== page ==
Since the early days of the ongoing pandemic, various news outlets have published stories chronicling affluent New York City residents fleeing the metropolis for more spacious and isolated homes in rural hamlets in the Empire State or other regions of the country. Continue reading
Last October, I read a survey of recently published horror fiction in the New York Times. The newspaper’s critic favorably reviewed The Fisherman by John Langan. After adding the title to my ever-expanding reading list, I promptly forgot about it until the university Interlibrary Loan Department delivered it to my office a few weeks ago. (To those who frequent libraries, remember that your local library can find almost any book through this service.)
The novel begins with its narrator (call me: Abe) recalling a Saturday fishing trip ten years in his past. Before describing this event, Abe examines an even earlier chapter in his life. After the passing of his newlywed wife, he struggled with depression and alcohol. Eventually, he discovered solace in a very quiet, old-fashioned pastime: fishing. Through weekend mornings passed on the banks of tributaries of the Hudson River, Abe accepted his loss and emerged to enjoy life on its new, unforeseen terms. Later, Abe befriended a coworker, Dan, grieving from the loss of his wife and young twin sons, and the two became fishing buddies.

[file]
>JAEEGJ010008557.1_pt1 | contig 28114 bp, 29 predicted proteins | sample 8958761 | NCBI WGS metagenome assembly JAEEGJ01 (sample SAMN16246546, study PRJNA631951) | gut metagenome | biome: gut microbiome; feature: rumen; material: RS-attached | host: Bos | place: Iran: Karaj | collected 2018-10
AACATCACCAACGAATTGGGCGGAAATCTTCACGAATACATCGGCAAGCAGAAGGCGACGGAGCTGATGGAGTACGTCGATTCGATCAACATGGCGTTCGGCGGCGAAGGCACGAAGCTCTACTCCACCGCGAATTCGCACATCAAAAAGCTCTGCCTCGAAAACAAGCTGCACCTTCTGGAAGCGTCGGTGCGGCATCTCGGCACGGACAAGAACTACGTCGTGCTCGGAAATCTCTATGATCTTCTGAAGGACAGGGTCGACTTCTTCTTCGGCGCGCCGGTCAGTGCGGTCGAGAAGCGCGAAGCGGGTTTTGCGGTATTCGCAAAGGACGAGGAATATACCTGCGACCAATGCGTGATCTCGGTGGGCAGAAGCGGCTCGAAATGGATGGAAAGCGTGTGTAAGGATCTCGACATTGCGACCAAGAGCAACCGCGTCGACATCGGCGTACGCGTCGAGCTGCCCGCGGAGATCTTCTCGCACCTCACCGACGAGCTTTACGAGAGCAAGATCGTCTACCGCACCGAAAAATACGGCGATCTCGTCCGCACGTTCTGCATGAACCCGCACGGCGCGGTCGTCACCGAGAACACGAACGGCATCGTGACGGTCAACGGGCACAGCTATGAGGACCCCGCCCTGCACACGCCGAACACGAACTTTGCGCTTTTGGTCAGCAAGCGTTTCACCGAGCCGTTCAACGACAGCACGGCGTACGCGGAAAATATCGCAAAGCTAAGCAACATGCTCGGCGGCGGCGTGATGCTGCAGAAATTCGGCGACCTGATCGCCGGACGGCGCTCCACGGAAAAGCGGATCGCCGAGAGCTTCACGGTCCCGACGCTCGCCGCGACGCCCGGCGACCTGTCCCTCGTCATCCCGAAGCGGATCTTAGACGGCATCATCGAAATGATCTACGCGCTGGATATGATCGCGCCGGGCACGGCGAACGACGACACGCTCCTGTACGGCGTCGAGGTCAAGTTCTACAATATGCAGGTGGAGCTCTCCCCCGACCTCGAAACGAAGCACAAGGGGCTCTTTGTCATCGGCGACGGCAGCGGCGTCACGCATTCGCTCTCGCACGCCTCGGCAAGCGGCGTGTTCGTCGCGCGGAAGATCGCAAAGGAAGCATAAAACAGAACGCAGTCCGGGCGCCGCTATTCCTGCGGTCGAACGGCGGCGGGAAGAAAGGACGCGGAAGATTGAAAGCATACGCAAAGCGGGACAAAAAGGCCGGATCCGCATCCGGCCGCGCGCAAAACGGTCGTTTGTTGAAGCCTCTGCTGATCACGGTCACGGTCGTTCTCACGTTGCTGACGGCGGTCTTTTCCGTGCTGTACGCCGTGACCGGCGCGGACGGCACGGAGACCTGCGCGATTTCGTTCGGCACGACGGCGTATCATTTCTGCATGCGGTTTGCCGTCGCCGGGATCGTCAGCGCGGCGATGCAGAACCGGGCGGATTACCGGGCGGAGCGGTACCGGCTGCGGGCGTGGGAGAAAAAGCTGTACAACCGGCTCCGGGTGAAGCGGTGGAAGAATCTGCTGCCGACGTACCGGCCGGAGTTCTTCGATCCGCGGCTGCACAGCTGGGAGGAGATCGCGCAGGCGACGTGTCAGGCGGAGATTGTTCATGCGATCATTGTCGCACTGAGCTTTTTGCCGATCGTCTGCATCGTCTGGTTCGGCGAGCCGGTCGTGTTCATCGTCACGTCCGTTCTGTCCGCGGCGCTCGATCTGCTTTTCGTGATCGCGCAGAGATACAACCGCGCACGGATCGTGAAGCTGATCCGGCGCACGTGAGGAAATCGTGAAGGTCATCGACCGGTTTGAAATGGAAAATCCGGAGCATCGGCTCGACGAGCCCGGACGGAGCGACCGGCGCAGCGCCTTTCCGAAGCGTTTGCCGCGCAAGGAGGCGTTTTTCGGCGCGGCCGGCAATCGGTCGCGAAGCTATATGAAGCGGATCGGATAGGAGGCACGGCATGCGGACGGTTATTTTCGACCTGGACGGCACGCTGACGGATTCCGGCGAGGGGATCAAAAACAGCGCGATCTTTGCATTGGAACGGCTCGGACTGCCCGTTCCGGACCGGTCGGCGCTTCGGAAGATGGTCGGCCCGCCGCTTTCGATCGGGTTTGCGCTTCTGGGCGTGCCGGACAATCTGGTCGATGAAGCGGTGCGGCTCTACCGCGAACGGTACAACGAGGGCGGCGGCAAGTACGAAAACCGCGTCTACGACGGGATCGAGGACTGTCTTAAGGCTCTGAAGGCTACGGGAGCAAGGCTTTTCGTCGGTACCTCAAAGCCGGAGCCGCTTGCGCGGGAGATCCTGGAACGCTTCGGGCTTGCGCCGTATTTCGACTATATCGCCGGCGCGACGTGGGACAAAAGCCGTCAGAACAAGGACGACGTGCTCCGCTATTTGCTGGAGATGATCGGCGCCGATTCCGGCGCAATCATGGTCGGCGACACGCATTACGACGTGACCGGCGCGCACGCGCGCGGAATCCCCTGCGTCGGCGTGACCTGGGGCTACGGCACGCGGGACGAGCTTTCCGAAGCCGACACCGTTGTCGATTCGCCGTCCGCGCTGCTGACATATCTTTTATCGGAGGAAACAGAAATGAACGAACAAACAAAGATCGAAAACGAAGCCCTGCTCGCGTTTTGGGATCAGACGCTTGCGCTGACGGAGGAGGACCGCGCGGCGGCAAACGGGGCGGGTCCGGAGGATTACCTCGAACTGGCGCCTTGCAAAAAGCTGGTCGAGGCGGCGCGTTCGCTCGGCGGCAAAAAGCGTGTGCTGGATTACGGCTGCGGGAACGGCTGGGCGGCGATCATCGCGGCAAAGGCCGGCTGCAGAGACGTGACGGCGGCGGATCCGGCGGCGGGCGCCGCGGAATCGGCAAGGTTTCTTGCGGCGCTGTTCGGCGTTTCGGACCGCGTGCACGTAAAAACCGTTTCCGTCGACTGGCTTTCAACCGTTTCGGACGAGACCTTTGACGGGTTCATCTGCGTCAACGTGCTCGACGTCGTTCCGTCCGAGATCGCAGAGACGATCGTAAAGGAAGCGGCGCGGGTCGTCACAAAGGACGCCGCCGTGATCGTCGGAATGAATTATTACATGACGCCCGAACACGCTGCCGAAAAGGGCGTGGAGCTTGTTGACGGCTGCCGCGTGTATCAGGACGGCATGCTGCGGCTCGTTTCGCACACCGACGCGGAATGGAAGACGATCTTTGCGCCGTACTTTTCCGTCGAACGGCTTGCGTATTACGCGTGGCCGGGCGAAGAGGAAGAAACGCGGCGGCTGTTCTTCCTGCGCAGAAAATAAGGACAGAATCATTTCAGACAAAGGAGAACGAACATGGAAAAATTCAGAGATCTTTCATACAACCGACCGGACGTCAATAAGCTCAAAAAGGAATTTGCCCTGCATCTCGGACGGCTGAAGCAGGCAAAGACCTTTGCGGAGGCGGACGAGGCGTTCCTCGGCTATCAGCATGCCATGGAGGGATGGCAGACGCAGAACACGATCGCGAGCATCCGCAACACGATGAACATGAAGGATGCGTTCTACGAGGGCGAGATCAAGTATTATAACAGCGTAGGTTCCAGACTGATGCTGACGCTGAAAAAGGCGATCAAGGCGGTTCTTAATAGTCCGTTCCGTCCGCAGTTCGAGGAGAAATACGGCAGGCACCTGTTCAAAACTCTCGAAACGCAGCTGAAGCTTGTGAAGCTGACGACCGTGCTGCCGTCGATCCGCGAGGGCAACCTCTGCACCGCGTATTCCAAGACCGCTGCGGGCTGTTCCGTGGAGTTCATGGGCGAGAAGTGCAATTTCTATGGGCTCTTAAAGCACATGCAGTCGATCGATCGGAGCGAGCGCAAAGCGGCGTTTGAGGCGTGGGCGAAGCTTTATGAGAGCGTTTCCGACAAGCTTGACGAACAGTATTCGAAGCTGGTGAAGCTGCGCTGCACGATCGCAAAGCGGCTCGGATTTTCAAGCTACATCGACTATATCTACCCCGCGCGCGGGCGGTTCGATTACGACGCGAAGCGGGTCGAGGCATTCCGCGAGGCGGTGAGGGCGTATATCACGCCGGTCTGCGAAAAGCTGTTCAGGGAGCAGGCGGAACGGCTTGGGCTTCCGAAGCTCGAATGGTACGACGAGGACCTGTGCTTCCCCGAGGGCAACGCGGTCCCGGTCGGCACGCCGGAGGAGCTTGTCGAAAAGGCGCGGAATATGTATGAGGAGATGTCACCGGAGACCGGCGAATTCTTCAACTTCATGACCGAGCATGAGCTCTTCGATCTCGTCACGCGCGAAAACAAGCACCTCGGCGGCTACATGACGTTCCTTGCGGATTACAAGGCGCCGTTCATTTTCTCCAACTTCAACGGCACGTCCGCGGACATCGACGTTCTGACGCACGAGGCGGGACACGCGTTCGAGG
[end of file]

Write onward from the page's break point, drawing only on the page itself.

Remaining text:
My main summer goal is taking more advantage of the cultural and recreational offerings in Jersey City and the New York City region. After writing my post on Washington Irving’s relationship with Jersey City, I decided to visit Irving’s estate, Sunnyside, a National Historic Landmark in Irvington, New York.